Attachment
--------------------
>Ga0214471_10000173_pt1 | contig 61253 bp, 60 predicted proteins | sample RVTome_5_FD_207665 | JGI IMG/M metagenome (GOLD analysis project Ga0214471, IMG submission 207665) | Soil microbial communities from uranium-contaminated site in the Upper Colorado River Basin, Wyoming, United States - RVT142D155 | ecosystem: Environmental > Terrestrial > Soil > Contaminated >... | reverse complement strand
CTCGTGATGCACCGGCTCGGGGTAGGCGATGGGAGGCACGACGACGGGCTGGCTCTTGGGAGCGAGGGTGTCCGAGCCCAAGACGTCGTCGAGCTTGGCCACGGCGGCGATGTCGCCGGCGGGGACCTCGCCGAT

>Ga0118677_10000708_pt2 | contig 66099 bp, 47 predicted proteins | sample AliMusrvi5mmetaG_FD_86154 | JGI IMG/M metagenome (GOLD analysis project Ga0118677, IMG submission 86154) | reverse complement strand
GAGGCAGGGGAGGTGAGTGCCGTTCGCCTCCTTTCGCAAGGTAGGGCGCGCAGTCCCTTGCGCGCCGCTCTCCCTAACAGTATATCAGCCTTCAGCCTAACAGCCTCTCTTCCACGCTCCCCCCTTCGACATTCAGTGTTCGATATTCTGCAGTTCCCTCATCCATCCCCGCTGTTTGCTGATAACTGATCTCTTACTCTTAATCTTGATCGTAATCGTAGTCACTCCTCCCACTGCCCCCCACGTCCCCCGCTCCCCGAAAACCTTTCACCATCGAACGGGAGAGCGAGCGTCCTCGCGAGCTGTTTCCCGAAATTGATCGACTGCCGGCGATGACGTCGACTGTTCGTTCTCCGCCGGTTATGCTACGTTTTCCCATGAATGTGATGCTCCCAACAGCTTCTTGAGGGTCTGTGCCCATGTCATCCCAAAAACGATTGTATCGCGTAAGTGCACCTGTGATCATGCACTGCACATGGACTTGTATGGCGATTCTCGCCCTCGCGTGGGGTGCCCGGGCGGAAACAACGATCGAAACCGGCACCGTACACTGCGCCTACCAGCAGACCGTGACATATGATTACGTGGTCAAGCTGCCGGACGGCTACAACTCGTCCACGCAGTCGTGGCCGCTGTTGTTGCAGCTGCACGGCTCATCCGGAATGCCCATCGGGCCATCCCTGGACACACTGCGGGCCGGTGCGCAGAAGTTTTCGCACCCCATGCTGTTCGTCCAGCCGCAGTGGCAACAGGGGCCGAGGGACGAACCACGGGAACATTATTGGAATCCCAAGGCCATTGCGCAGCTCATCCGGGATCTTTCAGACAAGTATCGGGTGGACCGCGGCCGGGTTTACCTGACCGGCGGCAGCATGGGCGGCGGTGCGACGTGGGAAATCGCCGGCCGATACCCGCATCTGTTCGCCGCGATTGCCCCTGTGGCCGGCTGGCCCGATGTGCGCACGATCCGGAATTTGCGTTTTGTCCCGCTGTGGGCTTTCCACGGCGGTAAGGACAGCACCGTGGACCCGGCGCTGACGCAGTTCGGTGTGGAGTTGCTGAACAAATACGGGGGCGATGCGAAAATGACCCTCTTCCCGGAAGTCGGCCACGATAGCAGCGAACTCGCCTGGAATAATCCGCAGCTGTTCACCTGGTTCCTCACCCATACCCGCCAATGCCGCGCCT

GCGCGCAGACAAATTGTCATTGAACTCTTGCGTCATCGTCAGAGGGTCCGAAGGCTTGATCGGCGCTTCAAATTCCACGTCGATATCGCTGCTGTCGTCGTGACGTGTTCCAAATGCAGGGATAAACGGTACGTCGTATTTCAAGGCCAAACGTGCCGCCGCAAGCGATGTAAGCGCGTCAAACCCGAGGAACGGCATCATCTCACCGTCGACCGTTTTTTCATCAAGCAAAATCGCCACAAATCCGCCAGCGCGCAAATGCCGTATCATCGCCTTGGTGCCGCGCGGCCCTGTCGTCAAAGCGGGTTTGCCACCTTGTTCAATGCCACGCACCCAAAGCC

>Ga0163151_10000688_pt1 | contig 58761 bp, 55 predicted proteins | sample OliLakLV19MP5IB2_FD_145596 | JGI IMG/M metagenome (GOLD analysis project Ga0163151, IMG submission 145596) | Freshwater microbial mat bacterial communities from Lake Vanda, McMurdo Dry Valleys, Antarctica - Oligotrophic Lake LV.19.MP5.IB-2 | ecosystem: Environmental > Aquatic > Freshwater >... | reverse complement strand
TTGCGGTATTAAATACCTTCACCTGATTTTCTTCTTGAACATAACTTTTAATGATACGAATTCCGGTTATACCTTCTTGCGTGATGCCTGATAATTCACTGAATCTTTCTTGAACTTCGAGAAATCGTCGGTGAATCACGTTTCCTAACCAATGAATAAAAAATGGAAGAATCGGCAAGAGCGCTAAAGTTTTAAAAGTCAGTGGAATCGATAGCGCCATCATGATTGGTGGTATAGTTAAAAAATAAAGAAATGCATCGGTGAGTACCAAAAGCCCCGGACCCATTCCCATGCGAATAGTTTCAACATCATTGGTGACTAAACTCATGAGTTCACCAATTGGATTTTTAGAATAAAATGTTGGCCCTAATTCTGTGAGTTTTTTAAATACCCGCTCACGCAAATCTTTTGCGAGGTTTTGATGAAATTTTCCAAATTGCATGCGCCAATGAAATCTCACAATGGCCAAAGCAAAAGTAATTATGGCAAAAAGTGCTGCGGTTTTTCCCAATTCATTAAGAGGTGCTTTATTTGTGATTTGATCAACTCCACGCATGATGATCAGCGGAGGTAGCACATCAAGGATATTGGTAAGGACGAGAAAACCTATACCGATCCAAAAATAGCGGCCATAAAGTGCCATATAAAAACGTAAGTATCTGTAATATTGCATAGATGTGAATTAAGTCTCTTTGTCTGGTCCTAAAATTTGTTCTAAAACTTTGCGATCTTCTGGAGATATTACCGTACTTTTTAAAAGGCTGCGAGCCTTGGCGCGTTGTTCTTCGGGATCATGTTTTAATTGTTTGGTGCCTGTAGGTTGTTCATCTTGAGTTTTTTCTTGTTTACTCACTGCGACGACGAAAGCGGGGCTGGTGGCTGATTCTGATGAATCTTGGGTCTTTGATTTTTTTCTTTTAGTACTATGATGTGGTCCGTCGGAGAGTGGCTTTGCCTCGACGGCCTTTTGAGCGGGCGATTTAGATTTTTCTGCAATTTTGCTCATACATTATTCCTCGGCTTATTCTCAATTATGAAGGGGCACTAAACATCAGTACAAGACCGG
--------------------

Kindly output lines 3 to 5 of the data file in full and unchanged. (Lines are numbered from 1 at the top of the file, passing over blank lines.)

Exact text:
>Ga0118677_10000708_pt2 | contig 66099 bp, 47 predicted proteins | sample AliMusrvi5mmetaG_FD_86154 | JGI IMG/M metagenome (GOLD analysis project Ga0118677, IMG submission 86154) | reverse complement strand
GAGGCAGGGGAGGTGAGTGCCGTTCGCCTCCTTTCGCAAGGTAGGGCGCGCAGTCCCTTGCGCGCCGCTCTCCCTAACAGTATATCAGCCTTCAGCCTAACAGCCTCTCTTCCACGCTCCCCCCTTCGACATTCAGTGTTCGATATTCTGCAGTTCCCTCATCCATCCCCGCTGTTTGCTGATAACTGATCTCTTACTCTTAATCTTGATCGTAATCGTAGTCACTCCTCCCACTGCCCCCCACGTCCCCCGCTCCCCGAAAACCTTTCACCATCGAACGGGAGAGCGAGCGTCCTCGCGAGCTGTTTCCCGAAATTGATCGACTGCCGGCGATGACGTCGACTGTTCGTTCTCCGCCGGTTATGCTACGTTTTCCCATGAATGTGATGCTCCCAACAGCTTCTTGAGGGTCTGTGCCCATGTCATCCCAAAAACGATTGTATCGCGTAAGTGCACCTGTGATCATGCACTGCACATGGACTTGTATGGCGATTCTCGCCCTCGCGTGGGGTGCCCGGGCGGAAACAACGATCGAAACCGGCACCGTACACTGCGCCTACCAGCAGACCGTGACATATGATTACGTGGTCAAGCTGCCGGACGGCTACAACTCGTCCACGCAGTCGTGGCCGCTGTTGTTGCAGCTGCACGGCTCATCCGGAATGCCCATCGGGCCATCCCTGGACACACTGCGGGCCGGTGCGCAGAAGTTTTCGCACCCCATGCTGTTCGTCCAGCCGCAGTGGCAACAGGGGCCGAGGGACGAACCACGGGAACATTATTGGAATCCCAAGGCCATTGCGCAGCTCATCCGGGATCTTTCAGACAAGTATCGGGTGGACCGCGGCCGGGTTTACCTGACCGGCGGCAGCATGGGCGGCGGTGCGACGTGGGAAATCGCCGGCCGATACCCGCATCTGTTCGCCGCGATTGCCCCTGTGGCCGGCTGGCCCGATGTGCGCACGATCCGGAATTTGCGTTTTGTCCCGCTGTGGGCTTTCCACGGCGGTAAGGACAGCACCGTGGACCCGGCGCTGACGCAGTTCGGTGTGGAGTTGCTGAACAAATACGGGGGCGATGCGAAAATGACCCTCTTCCCGGAAGTCGGCCACGATAGCAGCGAACTCGCCTGGAATAATCCGCAGCTGTTCACCTGGTTCCTCACCCATACCCGCCAATGCCGCGCCT

GCGCGCAGACAAATTGTCATTGAACTCTTGCGTCATCGTCAGAGGGTCCGAAGGCTTGATCGGCGCTTCAAATTCCACGTCGATATCGCTGCTGTCGTCGTGACGTGTTCCAAATGCAGGGATAAACGGTACGTCGTATTTCAAGGCCAAACGTGCCGCCGCAAGCGATGTAAGCGCGTCAAACCCGAGGAACGGCATCATCTCACCGTCGACCGTTTTTTCATCAAGCAAAATCGCCACAAATCCGCCAGCGCGCAAATGCCGTATCATCGCCTTGGTGCCGCGCGGCCCTGTCGTCAAAGCGGGTTTGCCACCTTGTTCAATGCCACGCACCCAAAGCC